Completing the MICRO project

I wrote up the final report on the project MICRO – Human Bodily Micromotion in Music Perception and Interaction before Christmas. Now I finally got around to wrapping up the project pages. With the touch of a button, the project’s web page now says “completed”. But even though the project is formally over, its results will live on.

Aims and objectives

The MICRO project sought to investigate the close relationships between musical sound and human bodily micromotion. Micromotion is here used to describe the smallest motion that we can produce and experience, typically at a rate lower than 10 mm/s.

Example plots of the micromotion observed in the motion capture data of a person standing still for 10 minutes.

The last decades have seen an increased focus on the role of the human body in both the performance and the perception of music. Up to now, however, the micro-level of these experiences has received little attention.

The main objective of MICRO was broken down into three secondary objectives:

  1. Define a set of sub-categories of music-related micromotion.
  2. Understand more about how musical sound influences the micromotion of perceivers and which musical features (such as melody, harmony, rhythm, timbre, loudness, spatialization) come into play.
  3. Develop conceptual models for controlling sound through micromotion, and develop prototypes of interactive music systems based on these models.

Results

The project completed most of its planned activities and several more:

  1. The scientific results include many insights about human music-related micromotion. Results have been presented in one doctoral dissertation, two master theses, several journal papers, and at numerous conferences. As hypothesized, music influences human micromotion. This has been verified with different types of music in all the collected datasets. We have also found that music with a regular and strong beat, particularly electronic dance music, leads to more motion. Our data also supports the idea that music with a pulse of around 120 beats per minute is more motion-inducing than music with slower or faster tempi. In addition, we found that people generally moved more when listening with headphones. Towards the end of the project, we began studying whether there are individual differences. One study found that people who score high on empathic concern move more to music than others. This aligns with findings from recent studies of larger-scale music-related body motion.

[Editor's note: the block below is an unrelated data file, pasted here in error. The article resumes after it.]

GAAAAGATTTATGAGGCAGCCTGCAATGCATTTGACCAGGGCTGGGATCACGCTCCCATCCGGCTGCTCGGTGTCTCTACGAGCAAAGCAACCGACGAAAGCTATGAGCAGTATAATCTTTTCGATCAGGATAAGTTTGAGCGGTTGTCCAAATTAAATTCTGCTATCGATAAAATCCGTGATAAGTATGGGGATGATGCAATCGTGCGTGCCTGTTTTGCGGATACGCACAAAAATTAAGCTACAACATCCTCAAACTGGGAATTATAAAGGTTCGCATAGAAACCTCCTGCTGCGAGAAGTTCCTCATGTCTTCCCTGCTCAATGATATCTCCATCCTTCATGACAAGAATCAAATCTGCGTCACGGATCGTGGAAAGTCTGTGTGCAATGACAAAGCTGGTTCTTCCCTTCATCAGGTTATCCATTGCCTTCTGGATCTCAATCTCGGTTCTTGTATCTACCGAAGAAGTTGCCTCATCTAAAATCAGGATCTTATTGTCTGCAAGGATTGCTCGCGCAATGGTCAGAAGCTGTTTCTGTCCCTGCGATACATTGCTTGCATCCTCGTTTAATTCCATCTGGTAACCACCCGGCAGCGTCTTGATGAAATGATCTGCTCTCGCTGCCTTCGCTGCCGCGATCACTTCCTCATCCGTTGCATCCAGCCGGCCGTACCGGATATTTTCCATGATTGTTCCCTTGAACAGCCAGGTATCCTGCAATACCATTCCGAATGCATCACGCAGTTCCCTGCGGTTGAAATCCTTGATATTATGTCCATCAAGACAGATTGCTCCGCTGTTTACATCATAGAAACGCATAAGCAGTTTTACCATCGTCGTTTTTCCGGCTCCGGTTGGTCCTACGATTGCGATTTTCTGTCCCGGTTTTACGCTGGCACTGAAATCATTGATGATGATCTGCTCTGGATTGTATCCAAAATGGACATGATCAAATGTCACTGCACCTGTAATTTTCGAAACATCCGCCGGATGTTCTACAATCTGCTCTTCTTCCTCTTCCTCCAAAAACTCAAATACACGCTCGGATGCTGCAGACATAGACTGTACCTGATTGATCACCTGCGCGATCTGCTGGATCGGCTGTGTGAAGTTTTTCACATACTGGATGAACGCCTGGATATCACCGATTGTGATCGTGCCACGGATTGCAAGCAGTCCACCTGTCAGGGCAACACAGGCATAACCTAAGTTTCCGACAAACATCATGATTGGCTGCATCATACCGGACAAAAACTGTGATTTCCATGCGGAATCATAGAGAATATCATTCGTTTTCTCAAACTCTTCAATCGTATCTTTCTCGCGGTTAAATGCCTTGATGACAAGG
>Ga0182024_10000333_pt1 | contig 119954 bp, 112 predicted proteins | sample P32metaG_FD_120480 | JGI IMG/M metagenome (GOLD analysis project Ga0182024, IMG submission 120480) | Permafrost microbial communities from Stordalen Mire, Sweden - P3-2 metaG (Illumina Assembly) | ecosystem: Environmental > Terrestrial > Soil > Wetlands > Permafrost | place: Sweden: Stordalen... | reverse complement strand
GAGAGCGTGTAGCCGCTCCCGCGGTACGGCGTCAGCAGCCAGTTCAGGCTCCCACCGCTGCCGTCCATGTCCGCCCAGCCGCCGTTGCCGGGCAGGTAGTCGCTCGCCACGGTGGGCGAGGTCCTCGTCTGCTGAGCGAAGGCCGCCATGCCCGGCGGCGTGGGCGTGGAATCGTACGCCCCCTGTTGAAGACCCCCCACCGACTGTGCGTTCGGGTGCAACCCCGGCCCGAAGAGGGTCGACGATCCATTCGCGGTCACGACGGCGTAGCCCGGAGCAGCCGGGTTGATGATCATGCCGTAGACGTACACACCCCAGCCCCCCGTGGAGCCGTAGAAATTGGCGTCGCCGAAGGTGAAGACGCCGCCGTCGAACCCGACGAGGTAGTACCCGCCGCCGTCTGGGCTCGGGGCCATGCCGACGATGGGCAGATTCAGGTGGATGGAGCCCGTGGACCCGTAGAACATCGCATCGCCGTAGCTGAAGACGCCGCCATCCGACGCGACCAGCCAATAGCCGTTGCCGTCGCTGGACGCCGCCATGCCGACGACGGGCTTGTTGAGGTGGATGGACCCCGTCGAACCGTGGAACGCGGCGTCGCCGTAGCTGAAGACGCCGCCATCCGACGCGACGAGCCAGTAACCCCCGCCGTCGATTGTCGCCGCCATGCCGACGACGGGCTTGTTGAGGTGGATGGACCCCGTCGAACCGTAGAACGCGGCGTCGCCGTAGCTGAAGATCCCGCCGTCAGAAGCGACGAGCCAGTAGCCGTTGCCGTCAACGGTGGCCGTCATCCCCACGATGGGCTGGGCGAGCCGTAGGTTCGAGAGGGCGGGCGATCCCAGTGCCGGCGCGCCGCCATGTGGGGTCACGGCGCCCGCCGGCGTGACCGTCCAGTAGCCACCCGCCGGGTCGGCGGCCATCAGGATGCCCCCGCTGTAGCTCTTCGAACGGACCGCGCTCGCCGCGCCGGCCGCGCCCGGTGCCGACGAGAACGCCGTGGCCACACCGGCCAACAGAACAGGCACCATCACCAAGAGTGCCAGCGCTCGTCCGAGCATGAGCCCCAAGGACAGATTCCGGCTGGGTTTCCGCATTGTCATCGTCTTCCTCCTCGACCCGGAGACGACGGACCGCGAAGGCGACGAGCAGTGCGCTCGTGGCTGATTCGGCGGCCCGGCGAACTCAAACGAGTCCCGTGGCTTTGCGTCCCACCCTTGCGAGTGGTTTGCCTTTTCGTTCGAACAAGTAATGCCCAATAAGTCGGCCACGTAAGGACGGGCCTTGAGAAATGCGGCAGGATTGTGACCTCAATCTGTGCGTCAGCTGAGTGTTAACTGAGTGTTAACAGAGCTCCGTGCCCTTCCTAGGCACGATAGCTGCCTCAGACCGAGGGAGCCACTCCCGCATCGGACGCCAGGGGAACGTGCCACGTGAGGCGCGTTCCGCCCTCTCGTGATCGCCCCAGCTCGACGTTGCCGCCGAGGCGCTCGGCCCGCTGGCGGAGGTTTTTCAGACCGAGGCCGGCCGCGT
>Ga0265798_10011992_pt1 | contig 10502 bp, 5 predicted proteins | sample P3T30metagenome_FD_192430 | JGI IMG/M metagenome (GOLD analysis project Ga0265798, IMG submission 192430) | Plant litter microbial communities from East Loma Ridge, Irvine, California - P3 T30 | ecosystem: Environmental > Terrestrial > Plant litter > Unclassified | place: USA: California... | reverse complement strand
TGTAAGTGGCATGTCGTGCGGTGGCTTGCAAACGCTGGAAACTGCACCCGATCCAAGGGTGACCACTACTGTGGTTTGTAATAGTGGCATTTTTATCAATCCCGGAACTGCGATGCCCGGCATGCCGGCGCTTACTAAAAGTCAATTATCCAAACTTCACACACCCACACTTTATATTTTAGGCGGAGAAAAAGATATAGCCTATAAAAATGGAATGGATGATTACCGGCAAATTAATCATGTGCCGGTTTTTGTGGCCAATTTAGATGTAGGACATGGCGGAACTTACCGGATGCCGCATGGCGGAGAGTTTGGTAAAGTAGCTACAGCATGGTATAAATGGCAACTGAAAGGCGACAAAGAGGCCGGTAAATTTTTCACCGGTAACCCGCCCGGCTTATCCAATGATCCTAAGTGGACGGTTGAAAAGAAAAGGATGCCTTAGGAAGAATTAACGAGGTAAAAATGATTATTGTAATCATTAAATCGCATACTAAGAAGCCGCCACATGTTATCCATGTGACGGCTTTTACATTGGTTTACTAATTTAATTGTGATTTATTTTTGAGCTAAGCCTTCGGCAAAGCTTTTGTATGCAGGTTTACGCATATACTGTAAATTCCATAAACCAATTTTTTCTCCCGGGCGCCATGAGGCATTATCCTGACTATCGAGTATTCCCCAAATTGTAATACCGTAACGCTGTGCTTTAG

2. Data collected from the project has been released openly in Oslo Standstill Database. The database contains data from all Championships of Standstill, the Headphones-Speakers study, and from the Sverm project that preceded MICRO.
  3. Software developed during the project has been made openly available. This includes various analysis scrips implemented in Jupyter Notebooks. Several of the developed software modules have been wrapped up in the Musical Gestures Toolbox for Python.
  4. The scientific results have inspired a series of artistic explorations, including several installations and performances with the Self-playing Guitars, Oslo Muscle Band, and the Micromotion Apps.
  5. The project and its results have been featured in many media appearances, including a number of newspaper stories and several times on national TV and radio.

Open Research

MICRO has been an Open Research flagship project. This includes making the entire project as open as possible but as closed as necessary. The project shares publications, data, source code, application, and other parts of the research process openly.

Summing up

I am very happy about the outcomes of the MICRO project. This is largely thanks to the fantastic team, particularly postdoctoral fellow Victor Gonzalez Sanchez and doctoral fellow Agata Zelechowska.

Results from the Sverm project inspired the MICRO project, and many lines of thought will continue in my new AMBIENT project. I am looking forward to researching unconscious and involuntary micromotion in the years to come.

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alexarje

Alexander Refsum Jensenius is a music researcher and research musician living in Oslo, Norway.